Former Sen. David Perdue, R-Ga. has joined a lawsuit claiming that voter fraud in the state's most populous county affected the 2020 presidential election outcome.
President Joe Biden defeated former President Donald Trump by less than 12,000 votes last November in results certified by Gov. Brian Kemp, R-Ga.
Trump has endorsed Perdue, who is running in the Republican primary to unseat Kemp in next year’s election. The former senator said he never would have certified the November election results until allegations of voter fraud were investigated had he been governor.
"Kemp has been a very weak Governor — the liberals and RINOs have run all over him on Election Integrity, and more," Trump said in his endorsement of Perdue. "Most importantly, he can’t win because the MAGA base — which is enormous —will never vote for him. We need strong leaders who will fight, and time is running out!"
In the lawsuit filed Friday, Fulton County voter Elizabeth Grace Lennon and Perdue seek to examine paper ballots and other ballot materials in the county. It does not seek to overturn the results of the election, NBC News reported.
"I want to use my position and legal standing to shine light on what I know were serious violations of Georgia law in the Fulton absentee ballot tabulation," Perdue said in a statement released by lawyers.
"We are asking a judge to consider the evidence after our forensic examination of the absentee ballots is completed and hold those persons responsible who engaged in this wrongful conduct."
In a statement to Newsmax on Wednesday, Perdue said the "problems in the 2020 election started long before any votes were cast."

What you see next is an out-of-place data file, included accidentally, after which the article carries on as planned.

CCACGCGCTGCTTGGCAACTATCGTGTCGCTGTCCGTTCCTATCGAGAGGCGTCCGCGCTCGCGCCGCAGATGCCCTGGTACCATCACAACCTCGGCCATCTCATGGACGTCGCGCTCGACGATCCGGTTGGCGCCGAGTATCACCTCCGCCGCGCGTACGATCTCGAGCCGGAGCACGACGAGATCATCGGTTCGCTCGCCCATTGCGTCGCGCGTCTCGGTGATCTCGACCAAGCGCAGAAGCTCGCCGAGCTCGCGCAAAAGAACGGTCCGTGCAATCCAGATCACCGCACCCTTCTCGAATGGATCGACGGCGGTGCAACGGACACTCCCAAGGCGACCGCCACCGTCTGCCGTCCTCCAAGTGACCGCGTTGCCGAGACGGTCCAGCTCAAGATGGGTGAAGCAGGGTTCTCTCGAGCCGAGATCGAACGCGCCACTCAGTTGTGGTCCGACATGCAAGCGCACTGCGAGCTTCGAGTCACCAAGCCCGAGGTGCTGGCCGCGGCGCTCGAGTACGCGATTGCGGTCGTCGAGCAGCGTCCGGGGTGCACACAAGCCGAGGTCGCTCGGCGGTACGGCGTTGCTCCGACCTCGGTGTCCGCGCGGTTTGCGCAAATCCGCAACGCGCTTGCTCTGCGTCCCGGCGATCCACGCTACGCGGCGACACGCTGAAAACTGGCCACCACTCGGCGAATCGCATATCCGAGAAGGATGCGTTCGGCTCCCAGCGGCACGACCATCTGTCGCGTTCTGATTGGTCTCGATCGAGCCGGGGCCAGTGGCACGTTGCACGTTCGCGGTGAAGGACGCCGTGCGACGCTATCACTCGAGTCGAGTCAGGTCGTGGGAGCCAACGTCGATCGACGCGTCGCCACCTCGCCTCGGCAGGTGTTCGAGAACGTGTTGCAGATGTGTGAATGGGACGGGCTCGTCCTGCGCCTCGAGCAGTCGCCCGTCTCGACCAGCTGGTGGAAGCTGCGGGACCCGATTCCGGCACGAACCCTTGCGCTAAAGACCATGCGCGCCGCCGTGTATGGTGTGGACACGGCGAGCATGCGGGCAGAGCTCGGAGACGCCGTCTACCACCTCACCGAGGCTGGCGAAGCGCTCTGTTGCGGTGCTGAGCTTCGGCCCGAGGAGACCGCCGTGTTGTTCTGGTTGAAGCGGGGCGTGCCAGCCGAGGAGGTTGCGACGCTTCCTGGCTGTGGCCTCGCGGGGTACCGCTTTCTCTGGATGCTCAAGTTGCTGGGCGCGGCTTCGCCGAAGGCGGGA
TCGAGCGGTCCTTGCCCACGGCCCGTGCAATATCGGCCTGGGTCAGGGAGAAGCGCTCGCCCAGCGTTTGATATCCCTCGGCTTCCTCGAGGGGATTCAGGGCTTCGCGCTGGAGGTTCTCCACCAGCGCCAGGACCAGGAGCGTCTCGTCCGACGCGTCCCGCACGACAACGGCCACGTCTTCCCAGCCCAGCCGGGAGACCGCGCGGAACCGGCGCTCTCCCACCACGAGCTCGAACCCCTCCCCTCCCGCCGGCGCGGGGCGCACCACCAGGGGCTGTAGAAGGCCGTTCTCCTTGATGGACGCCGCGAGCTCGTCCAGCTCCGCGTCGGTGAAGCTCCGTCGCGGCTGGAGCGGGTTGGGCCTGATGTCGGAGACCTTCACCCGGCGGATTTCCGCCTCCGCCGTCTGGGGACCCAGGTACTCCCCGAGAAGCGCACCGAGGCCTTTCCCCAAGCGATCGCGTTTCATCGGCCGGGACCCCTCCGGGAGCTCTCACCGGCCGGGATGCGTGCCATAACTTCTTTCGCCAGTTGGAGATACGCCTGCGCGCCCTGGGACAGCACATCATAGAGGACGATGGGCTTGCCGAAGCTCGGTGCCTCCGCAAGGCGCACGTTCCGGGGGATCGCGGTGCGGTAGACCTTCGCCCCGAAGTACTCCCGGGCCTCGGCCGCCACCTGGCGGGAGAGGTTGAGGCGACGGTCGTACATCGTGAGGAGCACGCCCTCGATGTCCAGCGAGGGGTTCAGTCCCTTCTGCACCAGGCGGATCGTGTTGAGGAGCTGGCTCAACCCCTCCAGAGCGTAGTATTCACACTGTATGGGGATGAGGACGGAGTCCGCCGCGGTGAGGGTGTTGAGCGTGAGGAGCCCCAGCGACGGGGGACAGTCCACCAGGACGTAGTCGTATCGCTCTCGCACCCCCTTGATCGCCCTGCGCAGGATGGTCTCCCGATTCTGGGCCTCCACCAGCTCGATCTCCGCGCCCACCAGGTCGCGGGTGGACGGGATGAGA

"They started when Brian Kemp caved to [progressive activist] Stacey Abrams and the Democrats, giving them control of our elections," Perdue told Newsmax.
"Look, this is common sense — any issues should be investigated and audited before an election is certified. Get the answers, then certify. How can you certify something with so many questions around it? Not just in 2020, but in general."
Perdue has said if he had been in the U.S. Senate on Jan. 6, he would have voted against accepting Georgia’s electoral votes.
The Associated Press reported that Friday's lawsuit largely was a repeat of one that Henry County Superior Court Judge Brian Amero dismissed in October.
Amero ruled that the plaintiffs, including longtime Georgia election systems critic Garland Favorito, hadn't alleged a "particularized injury" and thus didn't have standing to sue. Favorito and other plaintiffs are appealing that dismissal.
Lennon and Perdue, saying they have the standing to pursue claims that state constitutional rights to equal protection and due process had been violated, requested that their suit be assigned to Amero, AP reported.
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